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What We’re Reading … Marketing Strategy

Series #3: Blue Ocean Strategy: How to Create Uncontested Market Space and Make the Competition Irrelevant

By W. Chan Kim and Renée Mauborgne


Do you remember Marketing 101? In it, we learned the four  pillars of marketing — product, price, placement and promotion.  However, with burgeoning social media, the pandemic, and now ChatGPT, we often focus on merely the promotion pillar.  We want to get the word out and want to gain market share or influencer attention.

In their book, Blue Ocean Strategy, the authors don’t directly reference the pillars, but as I was reading, I was reminded of how important it is to go back to basics sometimes. The book’s message, written in 2005, still rings true. 

Traditional Marketing’s “Bloody Ocean”

We live in a global economy. Competition comes from everywhere. We find ourselves competing for the same clients and customers in ever-tightening segments of our markets. We struggle for differentiation. We find ourselves cutting costs to match increased commoditization of our offerings. The authors coin this phenomenon as “competing in the red, bloody ocean.”

Instead, we are given a picture of a clear, blue ocean with sunny skies and beautiful temperatures. We don’t have to battle competitors. We can create our own spaces in which we do what we do best and dominate with little competition. It sounds like a dream. We would love to do this!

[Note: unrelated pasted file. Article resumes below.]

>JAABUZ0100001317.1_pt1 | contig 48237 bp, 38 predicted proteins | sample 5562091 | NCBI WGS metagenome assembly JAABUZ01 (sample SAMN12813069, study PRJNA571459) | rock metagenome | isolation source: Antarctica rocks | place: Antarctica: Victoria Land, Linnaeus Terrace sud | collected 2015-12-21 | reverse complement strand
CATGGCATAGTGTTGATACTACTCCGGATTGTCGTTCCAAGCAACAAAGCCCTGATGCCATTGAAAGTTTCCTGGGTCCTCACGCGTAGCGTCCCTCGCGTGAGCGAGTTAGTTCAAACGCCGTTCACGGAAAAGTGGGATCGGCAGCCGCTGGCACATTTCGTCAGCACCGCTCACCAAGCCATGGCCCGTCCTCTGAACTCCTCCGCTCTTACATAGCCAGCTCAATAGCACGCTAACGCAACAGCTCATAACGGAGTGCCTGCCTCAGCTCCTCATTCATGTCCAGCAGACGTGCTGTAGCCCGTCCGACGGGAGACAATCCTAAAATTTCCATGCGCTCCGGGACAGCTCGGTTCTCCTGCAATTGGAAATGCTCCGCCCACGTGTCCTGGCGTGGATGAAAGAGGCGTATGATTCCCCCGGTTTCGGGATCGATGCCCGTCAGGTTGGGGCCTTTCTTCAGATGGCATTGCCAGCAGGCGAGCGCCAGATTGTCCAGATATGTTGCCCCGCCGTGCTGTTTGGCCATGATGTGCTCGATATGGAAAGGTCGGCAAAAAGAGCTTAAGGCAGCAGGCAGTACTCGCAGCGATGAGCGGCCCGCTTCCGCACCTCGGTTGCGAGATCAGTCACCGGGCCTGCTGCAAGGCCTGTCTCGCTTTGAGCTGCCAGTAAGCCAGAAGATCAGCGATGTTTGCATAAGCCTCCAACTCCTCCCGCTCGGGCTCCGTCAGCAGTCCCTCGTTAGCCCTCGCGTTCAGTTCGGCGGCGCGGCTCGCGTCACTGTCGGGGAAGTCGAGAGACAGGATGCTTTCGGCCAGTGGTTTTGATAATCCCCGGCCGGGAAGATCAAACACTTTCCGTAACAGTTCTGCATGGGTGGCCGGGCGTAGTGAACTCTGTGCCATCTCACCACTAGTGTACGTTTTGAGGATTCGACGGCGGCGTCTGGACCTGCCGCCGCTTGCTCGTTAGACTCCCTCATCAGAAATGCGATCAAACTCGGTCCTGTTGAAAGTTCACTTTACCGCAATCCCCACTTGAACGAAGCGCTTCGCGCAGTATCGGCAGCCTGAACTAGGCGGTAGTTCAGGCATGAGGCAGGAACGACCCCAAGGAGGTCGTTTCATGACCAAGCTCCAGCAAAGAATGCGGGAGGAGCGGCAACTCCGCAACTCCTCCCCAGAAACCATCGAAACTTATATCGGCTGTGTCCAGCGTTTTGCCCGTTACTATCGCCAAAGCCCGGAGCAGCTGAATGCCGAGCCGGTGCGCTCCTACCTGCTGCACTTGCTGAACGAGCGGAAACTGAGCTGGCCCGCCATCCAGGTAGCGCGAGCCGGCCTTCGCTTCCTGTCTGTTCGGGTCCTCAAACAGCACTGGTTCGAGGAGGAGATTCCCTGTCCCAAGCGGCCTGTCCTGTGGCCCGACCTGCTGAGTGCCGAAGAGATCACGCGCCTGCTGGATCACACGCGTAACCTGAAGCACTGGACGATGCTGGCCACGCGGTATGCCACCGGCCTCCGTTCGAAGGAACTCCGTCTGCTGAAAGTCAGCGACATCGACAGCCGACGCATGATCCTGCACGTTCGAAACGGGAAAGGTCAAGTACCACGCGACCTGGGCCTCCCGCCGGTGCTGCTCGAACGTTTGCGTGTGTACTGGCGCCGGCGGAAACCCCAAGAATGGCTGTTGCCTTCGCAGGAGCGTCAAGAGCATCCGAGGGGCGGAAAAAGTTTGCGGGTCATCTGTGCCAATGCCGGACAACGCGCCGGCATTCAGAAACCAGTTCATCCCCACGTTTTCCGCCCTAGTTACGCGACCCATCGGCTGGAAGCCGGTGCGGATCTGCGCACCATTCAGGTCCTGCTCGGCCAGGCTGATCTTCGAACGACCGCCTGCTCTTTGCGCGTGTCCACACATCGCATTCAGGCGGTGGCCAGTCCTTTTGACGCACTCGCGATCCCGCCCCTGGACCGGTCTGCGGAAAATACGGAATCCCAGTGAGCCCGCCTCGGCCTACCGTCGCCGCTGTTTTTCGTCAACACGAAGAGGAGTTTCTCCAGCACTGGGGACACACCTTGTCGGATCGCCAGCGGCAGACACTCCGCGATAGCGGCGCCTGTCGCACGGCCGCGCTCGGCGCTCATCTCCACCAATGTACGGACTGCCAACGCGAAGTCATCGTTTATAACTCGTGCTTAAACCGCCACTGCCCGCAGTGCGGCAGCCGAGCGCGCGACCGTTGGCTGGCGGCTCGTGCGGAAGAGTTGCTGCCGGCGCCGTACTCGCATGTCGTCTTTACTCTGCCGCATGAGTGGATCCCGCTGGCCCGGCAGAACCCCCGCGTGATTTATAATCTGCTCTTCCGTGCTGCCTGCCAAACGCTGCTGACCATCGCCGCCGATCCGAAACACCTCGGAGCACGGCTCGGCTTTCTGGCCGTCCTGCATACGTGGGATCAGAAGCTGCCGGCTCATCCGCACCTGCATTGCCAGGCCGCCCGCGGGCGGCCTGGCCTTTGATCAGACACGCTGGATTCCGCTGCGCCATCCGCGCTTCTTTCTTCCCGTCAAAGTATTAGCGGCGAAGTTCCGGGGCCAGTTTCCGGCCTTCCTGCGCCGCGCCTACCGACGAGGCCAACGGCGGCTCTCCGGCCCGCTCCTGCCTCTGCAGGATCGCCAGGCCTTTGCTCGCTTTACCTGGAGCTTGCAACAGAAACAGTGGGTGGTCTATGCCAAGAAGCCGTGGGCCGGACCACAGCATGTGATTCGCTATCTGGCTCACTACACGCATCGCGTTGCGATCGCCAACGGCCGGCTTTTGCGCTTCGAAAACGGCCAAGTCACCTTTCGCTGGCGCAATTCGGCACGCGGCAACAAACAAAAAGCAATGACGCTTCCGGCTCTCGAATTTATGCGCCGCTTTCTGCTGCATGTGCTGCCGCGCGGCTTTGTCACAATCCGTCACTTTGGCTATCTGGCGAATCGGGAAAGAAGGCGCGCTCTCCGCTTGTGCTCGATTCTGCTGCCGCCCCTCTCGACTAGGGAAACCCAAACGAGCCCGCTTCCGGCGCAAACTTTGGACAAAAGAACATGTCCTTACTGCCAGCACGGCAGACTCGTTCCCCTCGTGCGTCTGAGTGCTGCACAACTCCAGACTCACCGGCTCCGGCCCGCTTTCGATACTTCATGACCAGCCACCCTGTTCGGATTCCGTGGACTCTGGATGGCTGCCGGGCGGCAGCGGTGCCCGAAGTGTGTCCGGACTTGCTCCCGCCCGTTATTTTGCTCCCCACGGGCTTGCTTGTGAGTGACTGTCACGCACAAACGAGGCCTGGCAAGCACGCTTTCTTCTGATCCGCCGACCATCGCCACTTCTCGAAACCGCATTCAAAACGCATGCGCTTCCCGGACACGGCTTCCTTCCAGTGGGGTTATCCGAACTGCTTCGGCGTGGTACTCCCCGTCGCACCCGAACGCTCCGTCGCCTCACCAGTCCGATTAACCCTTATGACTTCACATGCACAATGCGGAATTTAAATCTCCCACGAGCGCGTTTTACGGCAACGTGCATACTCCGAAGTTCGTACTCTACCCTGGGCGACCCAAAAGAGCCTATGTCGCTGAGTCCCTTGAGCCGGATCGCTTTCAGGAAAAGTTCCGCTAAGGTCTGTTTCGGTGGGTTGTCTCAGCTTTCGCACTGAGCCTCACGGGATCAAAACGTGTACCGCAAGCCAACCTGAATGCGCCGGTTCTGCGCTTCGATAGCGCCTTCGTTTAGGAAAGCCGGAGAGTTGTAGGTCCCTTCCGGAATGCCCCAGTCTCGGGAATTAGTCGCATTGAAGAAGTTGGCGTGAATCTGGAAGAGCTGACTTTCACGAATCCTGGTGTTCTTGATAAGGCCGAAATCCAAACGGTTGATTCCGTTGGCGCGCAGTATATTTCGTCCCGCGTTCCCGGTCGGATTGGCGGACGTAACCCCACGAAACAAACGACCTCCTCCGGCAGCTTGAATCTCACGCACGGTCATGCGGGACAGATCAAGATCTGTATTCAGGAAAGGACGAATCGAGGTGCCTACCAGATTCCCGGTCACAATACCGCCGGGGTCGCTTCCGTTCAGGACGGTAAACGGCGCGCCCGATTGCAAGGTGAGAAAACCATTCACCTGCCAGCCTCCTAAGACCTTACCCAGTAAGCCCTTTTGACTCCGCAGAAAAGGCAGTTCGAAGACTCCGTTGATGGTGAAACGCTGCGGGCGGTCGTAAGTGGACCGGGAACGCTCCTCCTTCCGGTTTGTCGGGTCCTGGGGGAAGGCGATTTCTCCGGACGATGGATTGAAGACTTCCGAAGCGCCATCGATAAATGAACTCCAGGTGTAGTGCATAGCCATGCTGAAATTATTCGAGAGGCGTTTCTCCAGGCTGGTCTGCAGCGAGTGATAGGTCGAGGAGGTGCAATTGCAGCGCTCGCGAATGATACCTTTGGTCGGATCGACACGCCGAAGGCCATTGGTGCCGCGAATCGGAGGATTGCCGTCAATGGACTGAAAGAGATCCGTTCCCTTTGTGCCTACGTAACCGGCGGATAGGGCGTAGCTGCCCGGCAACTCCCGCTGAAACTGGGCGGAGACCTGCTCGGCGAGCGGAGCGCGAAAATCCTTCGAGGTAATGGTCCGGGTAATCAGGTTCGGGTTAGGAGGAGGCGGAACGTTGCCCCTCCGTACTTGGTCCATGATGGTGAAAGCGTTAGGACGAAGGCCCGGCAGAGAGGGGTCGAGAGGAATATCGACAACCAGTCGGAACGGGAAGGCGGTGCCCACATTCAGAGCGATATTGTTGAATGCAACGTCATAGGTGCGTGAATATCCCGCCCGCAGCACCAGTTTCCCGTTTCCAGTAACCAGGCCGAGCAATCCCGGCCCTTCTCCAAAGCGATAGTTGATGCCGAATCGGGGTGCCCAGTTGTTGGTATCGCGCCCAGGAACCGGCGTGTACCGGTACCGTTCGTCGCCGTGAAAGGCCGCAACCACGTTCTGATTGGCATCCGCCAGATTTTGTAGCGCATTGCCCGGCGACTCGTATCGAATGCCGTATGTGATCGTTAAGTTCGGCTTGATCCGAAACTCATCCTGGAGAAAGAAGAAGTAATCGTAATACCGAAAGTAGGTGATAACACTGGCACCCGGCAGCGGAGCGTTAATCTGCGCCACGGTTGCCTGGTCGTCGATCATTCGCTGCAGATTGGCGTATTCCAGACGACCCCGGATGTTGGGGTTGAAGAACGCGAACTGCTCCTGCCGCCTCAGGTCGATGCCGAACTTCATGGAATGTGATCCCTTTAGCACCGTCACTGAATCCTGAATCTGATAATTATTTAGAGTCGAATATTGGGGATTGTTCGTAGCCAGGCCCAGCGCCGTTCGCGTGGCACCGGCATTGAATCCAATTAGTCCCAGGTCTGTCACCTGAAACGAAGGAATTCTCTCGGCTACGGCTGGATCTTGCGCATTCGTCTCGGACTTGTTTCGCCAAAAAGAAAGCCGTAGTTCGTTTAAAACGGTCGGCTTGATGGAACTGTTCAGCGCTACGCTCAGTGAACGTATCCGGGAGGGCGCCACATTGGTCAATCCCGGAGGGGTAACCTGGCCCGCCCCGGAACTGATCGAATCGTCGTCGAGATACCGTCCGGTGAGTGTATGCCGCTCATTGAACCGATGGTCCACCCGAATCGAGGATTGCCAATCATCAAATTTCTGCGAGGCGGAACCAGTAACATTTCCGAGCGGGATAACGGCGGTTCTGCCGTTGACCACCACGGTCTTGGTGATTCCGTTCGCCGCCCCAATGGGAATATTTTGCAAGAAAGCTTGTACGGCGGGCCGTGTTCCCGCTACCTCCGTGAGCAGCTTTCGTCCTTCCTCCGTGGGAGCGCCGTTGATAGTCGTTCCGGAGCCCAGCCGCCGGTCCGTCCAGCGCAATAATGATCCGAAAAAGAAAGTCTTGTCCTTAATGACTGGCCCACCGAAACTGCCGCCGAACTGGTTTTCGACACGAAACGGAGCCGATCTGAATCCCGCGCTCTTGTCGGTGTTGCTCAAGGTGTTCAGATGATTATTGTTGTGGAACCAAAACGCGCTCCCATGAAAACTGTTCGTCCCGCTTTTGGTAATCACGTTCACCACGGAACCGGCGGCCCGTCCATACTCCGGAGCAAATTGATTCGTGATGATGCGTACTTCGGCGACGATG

The Marketing Secret of Successful Companies

Authors Kim and Mauborgne studied 150 successful companies in 30 industries operating in a period more than 100 years. They learned:

“There are no permanently excellent companies, just as there are no permanently excellent industries. As we have found on our own tumbling road, we all, like corporations, do smart things and less-than-smart things. To improve our quality of success we need to study what we did that made a positive difference and understand how to replicate it systematically. That is what we call making smart strategic moves, and we have found that the strategic move that matters centrally is to create blue oceans”. 1

These successful companies followed a consistent method of creating uncontested market space with bold strategic moves that the authors called “value innovations.”  The results were powerful leaps in value that were created for the bottom lines of both the firms and their buyers. Rivals were made obsolete and new demand was unleashed.